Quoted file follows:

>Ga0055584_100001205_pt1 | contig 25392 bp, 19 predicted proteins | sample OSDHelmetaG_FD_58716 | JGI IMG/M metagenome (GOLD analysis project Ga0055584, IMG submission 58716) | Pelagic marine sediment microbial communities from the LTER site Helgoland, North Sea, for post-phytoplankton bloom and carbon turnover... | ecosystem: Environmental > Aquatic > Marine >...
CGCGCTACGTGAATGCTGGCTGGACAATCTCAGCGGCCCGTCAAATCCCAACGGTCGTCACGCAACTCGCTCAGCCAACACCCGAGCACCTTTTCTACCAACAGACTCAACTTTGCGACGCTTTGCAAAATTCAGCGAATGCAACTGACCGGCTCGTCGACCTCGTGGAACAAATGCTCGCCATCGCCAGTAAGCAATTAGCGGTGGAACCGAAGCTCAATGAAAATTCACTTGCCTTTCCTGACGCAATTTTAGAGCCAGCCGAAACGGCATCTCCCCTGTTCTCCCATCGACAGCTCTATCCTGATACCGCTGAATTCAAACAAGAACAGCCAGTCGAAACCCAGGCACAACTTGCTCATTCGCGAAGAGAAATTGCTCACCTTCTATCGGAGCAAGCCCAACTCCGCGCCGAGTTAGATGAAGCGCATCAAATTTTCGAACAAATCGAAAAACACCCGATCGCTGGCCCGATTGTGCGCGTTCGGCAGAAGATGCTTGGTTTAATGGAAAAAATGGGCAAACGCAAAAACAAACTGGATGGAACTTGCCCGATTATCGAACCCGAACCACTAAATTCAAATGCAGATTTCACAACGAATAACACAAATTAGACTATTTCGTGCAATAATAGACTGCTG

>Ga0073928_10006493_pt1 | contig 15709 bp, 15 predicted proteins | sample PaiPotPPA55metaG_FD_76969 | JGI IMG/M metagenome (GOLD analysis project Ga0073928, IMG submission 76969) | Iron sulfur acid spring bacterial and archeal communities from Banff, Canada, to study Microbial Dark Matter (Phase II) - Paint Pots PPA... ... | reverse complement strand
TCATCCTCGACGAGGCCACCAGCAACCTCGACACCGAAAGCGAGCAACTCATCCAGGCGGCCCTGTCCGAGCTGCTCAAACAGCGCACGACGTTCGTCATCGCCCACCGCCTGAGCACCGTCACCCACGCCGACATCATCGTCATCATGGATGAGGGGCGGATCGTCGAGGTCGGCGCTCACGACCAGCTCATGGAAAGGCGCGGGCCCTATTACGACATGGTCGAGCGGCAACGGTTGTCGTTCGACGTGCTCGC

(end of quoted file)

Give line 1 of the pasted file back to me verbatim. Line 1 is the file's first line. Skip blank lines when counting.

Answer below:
>Ga0055584_100001205_pt1 | contig 25392 bp, 19 predicted proteins | sample OSDHelmetaG_FD_58716 | JGI IMG/M metagenome (GOLD analysis project Ga0055584, IMG submission 58716) | Pelagic marine sediment microbial communities from the LTER site Helgoland, North Sea, for post-phytoplankton bloom and carbon turnover... | ecosystem: Environmental > Aquatic > Marine >...